Petroleum industry generates substances, which may affect human health as well as soil and water ecosystems, including toxicity towards microorganisms, plants and animals. Petroleum contaminated soils constitute an environmental issue which may be solved with the help of bioremediation. Soil bioaugmentation with petroleum degrading microorganisms is an efficient clean-up strategy. Currently scientific interest is focused on searching new sources of microorganisms able to degrade hydrocarbons which serve as species pools for enrichments during inoculum preparation.
Digestate is an organic by-product of biogas production via anaerobic digestion processes and has a great potential as soil fertilizer due to concentrated nutrients and low content of easily biodegradable compounds. Digestate contains dense and diverse microbial population structure. However, the potential of microbial community of digestate was never studied in terms of petroleum hydrocarbons (PHCs) degradation.
In this doctoral dissertation, for the first time, digestate was studied in terms of indigenous microbial community which can be involved in degradation of saturated hydrocarbons. During her thesis, MSc Anna Gielnik focused on digestate as nutrients and microorganisms source in bioremediation of petroleum hydrocarbons contaminated soils and on the effect of digestate application on the structure of soil microbial community.
Gielnik's results demonstrated that the content of alkB genes (encoding enzymes responsible for degradation of saturated hydrocarbons) in digestate was interestingly high. After digestate application, the level of alkB genes in contaminated soil as well as the diversity of hydrocarbons degrading taxa were significantly increased and maintained. Monitoring of the concentration of alkB genes during the treatment reflected actual hydrocarbons removal rates which confirmed that this genetic marker can be a tool for assessing the biodegradation efficiency. Soil application of digestate increased petroleum hydrocarbons bioremediation level in a significantly greater extent than mineral fertilizers. Obtained results highlight that organic amendments like digestate can improve hydrocarbons metabolic capacity of contaminated soils.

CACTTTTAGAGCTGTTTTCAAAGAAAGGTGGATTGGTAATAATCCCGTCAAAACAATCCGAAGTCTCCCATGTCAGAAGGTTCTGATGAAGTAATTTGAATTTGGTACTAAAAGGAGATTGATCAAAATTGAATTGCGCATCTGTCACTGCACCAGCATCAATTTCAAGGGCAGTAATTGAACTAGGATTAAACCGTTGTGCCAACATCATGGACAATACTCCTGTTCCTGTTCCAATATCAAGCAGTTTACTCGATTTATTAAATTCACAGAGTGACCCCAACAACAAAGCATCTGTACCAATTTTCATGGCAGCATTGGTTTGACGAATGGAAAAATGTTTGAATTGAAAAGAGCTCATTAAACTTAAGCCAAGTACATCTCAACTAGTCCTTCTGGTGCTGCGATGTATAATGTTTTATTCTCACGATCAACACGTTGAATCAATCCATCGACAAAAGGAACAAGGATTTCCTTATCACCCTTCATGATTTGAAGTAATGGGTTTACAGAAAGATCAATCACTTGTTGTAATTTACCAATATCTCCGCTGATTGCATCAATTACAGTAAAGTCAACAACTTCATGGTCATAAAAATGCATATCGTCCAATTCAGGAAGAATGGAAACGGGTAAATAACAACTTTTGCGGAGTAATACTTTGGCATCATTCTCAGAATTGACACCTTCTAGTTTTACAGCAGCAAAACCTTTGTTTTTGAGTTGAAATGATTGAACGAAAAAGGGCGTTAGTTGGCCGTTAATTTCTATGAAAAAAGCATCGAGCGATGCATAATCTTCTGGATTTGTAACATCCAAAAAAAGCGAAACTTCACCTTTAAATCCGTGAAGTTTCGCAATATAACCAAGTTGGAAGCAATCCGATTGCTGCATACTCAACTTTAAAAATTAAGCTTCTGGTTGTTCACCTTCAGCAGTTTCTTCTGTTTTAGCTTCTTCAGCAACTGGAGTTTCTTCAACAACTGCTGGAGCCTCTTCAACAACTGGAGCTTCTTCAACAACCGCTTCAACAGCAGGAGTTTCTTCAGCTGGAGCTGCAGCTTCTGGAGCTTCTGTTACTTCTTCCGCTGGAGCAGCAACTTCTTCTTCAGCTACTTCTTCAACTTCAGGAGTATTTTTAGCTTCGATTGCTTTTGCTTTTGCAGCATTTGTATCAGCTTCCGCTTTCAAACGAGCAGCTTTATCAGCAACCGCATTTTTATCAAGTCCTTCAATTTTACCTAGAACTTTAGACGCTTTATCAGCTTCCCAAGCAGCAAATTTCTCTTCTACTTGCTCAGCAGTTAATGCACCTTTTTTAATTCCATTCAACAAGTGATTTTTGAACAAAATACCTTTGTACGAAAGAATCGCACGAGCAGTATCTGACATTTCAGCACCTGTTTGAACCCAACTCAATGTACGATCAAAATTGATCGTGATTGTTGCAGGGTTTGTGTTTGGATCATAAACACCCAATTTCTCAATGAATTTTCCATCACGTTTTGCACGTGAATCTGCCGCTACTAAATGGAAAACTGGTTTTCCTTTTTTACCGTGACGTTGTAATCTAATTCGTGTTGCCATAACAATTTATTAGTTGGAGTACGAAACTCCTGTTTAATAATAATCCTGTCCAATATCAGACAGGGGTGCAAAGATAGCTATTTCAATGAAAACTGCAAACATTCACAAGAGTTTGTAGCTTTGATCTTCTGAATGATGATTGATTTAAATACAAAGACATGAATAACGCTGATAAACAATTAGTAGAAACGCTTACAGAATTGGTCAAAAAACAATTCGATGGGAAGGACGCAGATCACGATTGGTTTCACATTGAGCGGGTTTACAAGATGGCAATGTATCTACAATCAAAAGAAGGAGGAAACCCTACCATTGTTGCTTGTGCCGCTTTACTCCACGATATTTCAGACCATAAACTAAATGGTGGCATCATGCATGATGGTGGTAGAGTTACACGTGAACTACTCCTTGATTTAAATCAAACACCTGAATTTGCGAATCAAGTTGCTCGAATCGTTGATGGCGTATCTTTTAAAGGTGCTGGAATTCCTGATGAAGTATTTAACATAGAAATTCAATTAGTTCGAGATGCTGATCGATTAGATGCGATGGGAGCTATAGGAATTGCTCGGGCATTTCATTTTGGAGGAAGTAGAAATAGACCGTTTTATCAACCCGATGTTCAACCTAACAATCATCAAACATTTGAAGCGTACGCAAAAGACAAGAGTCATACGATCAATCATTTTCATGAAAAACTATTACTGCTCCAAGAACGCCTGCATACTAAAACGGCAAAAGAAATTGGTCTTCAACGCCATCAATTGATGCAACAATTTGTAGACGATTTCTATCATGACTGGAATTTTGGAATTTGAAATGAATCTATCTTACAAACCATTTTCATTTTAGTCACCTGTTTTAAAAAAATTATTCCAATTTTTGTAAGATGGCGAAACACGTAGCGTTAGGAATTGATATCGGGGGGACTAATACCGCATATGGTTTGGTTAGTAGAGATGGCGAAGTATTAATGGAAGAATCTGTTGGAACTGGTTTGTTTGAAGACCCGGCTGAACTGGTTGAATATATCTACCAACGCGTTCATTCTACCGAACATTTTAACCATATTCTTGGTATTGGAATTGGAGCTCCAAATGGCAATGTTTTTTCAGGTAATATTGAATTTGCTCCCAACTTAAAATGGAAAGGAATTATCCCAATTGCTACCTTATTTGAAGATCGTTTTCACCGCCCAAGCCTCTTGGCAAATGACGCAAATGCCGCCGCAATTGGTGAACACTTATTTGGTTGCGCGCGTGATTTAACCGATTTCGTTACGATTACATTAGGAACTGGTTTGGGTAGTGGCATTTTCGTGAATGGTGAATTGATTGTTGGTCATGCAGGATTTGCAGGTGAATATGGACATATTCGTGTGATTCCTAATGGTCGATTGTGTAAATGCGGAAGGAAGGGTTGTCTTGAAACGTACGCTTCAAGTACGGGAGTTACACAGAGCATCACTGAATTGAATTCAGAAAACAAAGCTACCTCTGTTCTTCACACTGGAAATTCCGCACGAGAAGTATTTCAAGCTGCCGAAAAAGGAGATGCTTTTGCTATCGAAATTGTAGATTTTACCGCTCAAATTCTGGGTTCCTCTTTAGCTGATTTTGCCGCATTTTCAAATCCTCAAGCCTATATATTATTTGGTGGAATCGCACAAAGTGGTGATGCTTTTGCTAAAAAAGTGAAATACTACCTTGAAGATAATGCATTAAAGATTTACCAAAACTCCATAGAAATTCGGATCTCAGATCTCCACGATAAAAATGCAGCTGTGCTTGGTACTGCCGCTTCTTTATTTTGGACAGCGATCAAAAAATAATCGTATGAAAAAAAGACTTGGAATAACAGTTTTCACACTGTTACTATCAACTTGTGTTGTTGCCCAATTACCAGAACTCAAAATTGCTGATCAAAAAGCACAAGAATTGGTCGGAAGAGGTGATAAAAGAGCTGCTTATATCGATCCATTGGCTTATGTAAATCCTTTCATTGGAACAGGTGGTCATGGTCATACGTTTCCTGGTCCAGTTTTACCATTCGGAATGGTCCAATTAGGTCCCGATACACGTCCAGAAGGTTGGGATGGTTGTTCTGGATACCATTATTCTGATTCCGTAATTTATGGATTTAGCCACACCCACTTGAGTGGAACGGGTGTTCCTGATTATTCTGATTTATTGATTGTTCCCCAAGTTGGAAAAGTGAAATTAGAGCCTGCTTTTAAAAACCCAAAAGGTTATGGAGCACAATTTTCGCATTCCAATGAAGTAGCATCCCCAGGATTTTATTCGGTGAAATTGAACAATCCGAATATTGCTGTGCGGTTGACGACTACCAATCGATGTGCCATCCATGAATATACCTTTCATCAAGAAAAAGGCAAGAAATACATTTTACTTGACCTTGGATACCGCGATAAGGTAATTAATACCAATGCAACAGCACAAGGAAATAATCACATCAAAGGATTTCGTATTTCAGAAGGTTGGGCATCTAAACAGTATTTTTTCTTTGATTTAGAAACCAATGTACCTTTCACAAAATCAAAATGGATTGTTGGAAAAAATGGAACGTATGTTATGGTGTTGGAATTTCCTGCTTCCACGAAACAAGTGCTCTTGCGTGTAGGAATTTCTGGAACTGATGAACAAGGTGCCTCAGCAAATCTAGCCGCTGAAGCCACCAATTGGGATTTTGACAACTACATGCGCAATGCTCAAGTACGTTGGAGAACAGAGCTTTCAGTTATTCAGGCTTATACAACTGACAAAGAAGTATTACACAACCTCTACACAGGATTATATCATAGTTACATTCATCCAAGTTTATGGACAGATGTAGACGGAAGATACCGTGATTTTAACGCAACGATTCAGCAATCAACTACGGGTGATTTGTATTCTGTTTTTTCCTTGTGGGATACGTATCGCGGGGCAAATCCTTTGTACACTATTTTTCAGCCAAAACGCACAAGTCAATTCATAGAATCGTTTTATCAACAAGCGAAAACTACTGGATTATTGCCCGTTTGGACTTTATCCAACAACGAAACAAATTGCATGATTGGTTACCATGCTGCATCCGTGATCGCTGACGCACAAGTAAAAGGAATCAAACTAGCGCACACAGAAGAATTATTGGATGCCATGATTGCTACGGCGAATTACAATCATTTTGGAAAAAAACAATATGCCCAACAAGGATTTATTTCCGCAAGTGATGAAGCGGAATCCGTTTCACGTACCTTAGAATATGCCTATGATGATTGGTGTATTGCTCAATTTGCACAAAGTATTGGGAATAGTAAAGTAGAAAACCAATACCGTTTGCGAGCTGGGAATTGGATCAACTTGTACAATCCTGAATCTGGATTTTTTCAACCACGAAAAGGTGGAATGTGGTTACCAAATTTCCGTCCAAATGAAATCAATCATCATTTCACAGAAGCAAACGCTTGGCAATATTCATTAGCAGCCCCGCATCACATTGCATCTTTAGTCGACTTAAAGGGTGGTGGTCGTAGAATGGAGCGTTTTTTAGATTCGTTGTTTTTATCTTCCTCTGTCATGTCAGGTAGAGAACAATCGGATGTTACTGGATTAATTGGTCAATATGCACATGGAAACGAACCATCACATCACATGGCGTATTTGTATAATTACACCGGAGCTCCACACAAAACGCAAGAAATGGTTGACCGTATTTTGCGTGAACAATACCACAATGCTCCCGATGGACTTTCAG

Public defense of a doctoral dissertation on Wednesday, 11th of December 2019
MSc Anna Gielnik's dissertation in the field of environmental engineering entitled Digestate valorization for bioremediation of petroleum hydrocarbons contaminated soils will be publicly examined at University Paris Est, (address: Building Rabelais (UPEM), Boulevard Descartes, 77420, Champs-sur-Marne) on Wednesday, 11th of December 2019 at 14h00. The opponents will be Prof. Maria Pilar Bernal from Universitario de Espinardo, (Murcia, Spain), Prof. Paolo Roccaro from University of Catania, (Italy) and Prof. Frédéric Coulon from Cranfield University (United Kingdom).
Anna Gielnik's doctoral research has been conducted in the framework of the Advanced Biological Waste to Energy Technologies (ABWET) Innovative Training Network (ITN) European Joint Degree Programme. ABWET has four partner organizations: University of Cassino and Southern Lazio (Italy, coordinator), Université Paris-Est (France), IHE Delft (the Netherlands) and Tampere University of Technology (Finland). The Examination Committee of Anna Gielnik's doctoral dissertation includes one representative from each partner organization.
Anna Gielnik comes from Grodzisk Wielkopolski (Greater Poland, Poland) and works as a researcher in the Laboratory of Geomaterials end Environment at the University Paris Est in France.